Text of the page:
I remember the Fenty for Council campaign, one of the reasons why he won was that he knocked on almost every door he could find. When someone does that, you get the idea that they care about the community, that they will work hard to both get your vote and keep it.

When talking to some of my neighbors, some said that they voted for Bonds not just because she was Black but because they felt she would represent their concerns. To overcome that, you must work twice as hard in those areas. If Mara, Silverman or Fruim didn't visit much, if at all, why should people vote for them?

by Randall M. on Apr 29, 2013 12:58 pm • linkreport

I was hoping that someone would create a map of the results - thanks Keith! Personally, when I scrolled through the results on the board of elections website I was surprised by how well Bonds did in Ward 4 and how well Silverman did in Ward 6. Wards 3, 4, and 6 had the highest % turnout.

by grumpy on Apr 29, 2013 1:06 pm • linkreport

What struck me was how poorly Silverman did in Wards 4 and 5 considering how many young people are moving into the Georgia Avenue and Rhode Island Avenue neighborhoods.

They're not registering and voting yet.

by Tom Coumaris on Apr 29, 2013 1:14 pm • linkreport

Let's not blow up difference that barely exist and only use colors up to 10% to reflect the low turn-out.

by Jasper on Apr 29, 2013 1:44 pm • linkreport

@Jasper, doubly so since the absentee and special ballots have not been counted yet.

by charlie on Apr 29, 2013 2:06 pm • linkreport

Actually, it appears that Silverman had few areas where she garnered 60% or more in comparison with Mara. Bonds won because she generated huge MARGINS (+9,000 votes over silverman) east of the river. Silverman in wards 2, 3, 4, and 6 only came out with +6,800 margin over Bonds. That was the ballgame.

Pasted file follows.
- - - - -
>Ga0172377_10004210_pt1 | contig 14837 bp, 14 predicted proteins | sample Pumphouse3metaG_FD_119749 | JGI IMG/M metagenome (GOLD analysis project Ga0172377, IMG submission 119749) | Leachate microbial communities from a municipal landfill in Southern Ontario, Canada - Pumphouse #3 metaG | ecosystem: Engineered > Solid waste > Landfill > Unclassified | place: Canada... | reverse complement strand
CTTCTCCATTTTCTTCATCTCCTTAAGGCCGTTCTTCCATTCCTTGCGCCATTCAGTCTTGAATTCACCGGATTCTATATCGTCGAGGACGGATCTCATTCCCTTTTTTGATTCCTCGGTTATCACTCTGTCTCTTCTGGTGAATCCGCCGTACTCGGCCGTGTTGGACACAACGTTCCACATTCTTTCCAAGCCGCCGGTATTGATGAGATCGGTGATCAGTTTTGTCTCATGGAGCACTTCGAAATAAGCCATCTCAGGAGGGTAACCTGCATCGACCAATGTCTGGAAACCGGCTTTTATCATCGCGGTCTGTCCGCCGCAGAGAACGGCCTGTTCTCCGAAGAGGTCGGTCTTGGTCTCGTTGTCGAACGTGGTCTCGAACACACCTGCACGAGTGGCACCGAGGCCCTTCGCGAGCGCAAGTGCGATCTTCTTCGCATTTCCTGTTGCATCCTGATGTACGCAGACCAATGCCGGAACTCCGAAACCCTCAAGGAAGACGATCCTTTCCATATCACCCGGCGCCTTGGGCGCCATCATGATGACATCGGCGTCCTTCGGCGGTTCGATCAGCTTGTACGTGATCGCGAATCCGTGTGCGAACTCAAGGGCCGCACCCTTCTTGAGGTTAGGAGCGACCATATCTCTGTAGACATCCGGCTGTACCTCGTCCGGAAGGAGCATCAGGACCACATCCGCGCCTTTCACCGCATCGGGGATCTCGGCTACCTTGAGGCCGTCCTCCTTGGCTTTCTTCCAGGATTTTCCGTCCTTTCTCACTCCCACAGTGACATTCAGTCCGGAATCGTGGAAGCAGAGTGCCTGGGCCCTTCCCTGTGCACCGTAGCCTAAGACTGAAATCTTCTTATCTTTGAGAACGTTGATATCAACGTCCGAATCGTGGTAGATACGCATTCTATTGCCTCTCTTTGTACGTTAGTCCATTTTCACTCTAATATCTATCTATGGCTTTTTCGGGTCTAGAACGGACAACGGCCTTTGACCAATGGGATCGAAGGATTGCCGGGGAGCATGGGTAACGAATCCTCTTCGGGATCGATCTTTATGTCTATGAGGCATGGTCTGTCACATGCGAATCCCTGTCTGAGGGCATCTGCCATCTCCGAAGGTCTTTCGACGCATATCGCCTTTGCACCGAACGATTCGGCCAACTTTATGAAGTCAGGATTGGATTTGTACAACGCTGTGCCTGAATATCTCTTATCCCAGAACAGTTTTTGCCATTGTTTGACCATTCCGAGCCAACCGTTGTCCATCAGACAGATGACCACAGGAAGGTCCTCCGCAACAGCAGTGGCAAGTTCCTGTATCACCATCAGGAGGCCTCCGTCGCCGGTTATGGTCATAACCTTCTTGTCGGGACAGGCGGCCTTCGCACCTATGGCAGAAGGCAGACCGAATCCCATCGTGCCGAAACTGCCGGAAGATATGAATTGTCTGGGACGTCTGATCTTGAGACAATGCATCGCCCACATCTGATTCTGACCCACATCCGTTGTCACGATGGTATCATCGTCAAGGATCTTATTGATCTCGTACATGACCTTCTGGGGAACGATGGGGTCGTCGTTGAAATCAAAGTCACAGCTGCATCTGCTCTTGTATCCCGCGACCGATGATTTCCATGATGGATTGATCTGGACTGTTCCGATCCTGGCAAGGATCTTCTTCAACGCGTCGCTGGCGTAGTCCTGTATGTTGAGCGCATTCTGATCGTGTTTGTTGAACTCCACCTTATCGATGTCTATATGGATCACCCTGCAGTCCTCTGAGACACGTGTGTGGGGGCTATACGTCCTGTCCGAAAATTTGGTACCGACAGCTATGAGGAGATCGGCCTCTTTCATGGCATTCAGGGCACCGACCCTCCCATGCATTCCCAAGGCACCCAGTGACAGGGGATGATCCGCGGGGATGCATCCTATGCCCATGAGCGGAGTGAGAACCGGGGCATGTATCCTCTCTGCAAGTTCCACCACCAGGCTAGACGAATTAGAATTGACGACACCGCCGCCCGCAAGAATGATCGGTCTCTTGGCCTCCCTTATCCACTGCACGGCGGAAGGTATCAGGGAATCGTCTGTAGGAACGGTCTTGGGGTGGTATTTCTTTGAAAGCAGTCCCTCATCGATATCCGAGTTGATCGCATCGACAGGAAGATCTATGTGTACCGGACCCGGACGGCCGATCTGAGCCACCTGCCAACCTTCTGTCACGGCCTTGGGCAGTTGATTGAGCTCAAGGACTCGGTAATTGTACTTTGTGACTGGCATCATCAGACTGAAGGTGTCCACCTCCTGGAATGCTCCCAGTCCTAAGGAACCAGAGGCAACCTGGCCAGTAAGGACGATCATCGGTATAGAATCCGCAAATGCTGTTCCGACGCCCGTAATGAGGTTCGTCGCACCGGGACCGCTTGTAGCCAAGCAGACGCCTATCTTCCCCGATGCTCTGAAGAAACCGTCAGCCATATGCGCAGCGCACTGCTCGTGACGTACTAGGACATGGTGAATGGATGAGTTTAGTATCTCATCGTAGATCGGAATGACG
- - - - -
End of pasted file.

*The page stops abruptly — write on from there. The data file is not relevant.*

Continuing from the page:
by Tom M on Apr 29, 2013 2:21 pm • linkreport

Great maps.

The next progressive candidate needs to live in Ward 7 or 8. The electoral strategy progressives have been using simply doesn't work, vote splitting or not.

by Ben on Apr 29, 2013 3:01 pm • linkreport

Randall M: It's interesting that you had that experience, because I, too, live in an integrated neighborhood, but Silverman's team was the only one that stopped by my house. Bonds didn't even send a mailer.

by Tom Veil on Apr 29, 2013 3:07 pm • linkreport

Randall M and Tom Veil - I'm also in a mixed neighborhood in Ward 5 (Stronghold) and the only, and I mean only, literature, calls, knocks, etc I got were from Mara (of all people)!

Maybe folks figured that because McDuffie endorsed Bonds and he lives here, why bother? But Silverman lost to Bonds by one vote (1! - in the precinct (135). Couple that with the fact that it's half of Bloomingdale, she could (should?) have taken it - and in my opinion taken it by a decent margin.

by Shipsa01 on Apr 29, 2013 3:22 pm • linkreport

Shipsa01, since we don't have an electoral college for DC Council elections, it really doesn't matter whether you lose or win a precinct by one vote (unless you're also winning or losing the citywide vote by one). Now, if you're saying she could have gotten hundreds more votes there, plus a couple thousand more in various other precincts, that would make a difference.